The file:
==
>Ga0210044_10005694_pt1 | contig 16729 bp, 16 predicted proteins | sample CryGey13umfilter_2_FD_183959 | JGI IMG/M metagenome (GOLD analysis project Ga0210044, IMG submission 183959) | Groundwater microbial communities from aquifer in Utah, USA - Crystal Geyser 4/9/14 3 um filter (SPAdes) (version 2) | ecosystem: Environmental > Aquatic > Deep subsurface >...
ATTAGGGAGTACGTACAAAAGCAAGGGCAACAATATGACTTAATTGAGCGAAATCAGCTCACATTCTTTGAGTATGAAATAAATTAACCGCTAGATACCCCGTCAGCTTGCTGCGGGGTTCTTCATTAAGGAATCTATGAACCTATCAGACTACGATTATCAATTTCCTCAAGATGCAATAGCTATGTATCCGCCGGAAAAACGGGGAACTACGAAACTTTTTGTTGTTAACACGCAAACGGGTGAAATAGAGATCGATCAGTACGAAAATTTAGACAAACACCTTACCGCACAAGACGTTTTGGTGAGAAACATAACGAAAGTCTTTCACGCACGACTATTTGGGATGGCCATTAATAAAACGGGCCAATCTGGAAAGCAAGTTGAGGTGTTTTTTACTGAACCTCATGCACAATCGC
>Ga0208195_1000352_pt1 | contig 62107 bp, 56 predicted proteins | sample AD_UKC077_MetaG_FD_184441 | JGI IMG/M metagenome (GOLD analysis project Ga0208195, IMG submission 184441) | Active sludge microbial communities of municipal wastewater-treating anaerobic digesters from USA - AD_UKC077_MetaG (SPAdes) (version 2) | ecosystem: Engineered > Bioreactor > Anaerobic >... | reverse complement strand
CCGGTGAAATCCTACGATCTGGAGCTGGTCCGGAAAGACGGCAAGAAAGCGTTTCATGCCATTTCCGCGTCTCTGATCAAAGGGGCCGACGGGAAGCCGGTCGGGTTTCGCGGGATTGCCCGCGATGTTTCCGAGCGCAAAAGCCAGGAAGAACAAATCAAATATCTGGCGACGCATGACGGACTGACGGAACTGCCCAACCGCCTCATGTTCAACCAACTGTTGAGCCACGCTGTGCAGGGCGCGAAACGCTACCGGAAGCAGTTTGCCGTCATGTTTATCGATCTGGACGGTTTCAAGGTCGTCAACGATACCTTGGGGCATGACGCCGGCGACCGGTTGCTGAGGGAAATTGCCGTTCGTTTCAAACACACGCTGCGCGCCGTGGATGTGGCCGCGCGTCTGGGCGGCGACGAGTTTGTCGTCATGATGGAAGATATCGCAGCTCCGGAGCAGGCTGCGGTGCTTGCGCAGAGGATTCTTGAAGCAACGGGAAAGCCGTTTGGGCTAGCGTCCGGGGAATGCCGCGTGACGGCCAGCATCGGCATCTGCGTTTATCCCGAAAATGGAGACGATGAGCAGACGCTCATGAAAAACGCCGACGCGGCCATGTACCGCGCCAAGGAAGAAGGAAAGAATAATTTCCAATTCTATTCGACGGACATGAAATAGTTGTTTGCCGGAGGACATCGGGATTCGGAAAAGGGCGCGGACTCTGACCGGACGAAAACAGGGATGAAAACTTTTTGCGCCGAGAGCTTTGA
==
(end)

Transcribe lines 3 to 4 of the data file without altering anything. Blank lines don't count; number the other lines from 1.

>Ga0208195_1000352_pt1 | contig 62107 bp, 56 predicted proteins | sample AD_UKC077_MetaG_FD_184441 | JGI IMG/M metagenome (GOLD analysis project Ga0208195, IMG submission 184441) | Active sludge microbial communities of municipal wastewater-treating anaerobic digesters from USA - AD_UKC077_MetaG (SPAdes) (version 2) | ecosystem: Engineered > Bioreactor > Anaerobic >... | reverse complement strand
CCGGTGAAATCCTACGATCTGGAGCTGGTCCGGAAAGACGGCAAGAAAGCGTTTCATGCCATTTCCGCGTCTCTGATCAAAGGGGCCGACGGGAAGCCGGTCGGGTTTCGCGGGATTGCCCGCGATGTTTCCGAGCGCAAAAGCCAGGAAGAACAAATCAAATATCTGGCGACGCATGACGGACTGACGGAACTGCCCAACCGCCTCATGTTCAACCAACTGTTGAGCCACGCTGTGCAGGGCGCGAAACGCTACCGGAAGCAGTTTGCCGTCATGTTTATCGATCTGGACGGTTTCAAGGTCGTCAACGATACCTTGGGGCATGACGCCGGCGACCGGTTGCTGAGGGAAATTGCCGTTCGTTTCAAACACACGCTGCGCGCCGTGGATGTGGCCGCGCGTCTGGGCGGCGACGAGTTTGTCGTCATGATGGAAGATATCGCAGCTCCGGAGCAGGCTGCGGTGCTTGCGCAGAGGATTCTTGAAGCAACGGGAAAGCCGTTTGGGCTAGCGTCCGGGGAATGCCGCGTGACGGCCAGCATCGGCATCTGCGTTTATCCCGAAAATGGAGACGATGAGCAGACGCTCATGAAAAACGCCGACGCGGCCATGTACCGCGCCAAGGAAGAAGGAAAGAATAATTTCCAATTCTATTCGACGGACATGAAATAGTTGTTTGCCGGAGGACATCGGGATTCGGAAAAGGGCGCGGACTCTGACCGGACGAAAACAGGGATGAAAACTTTTTGCGCCGAGAGCTTTGA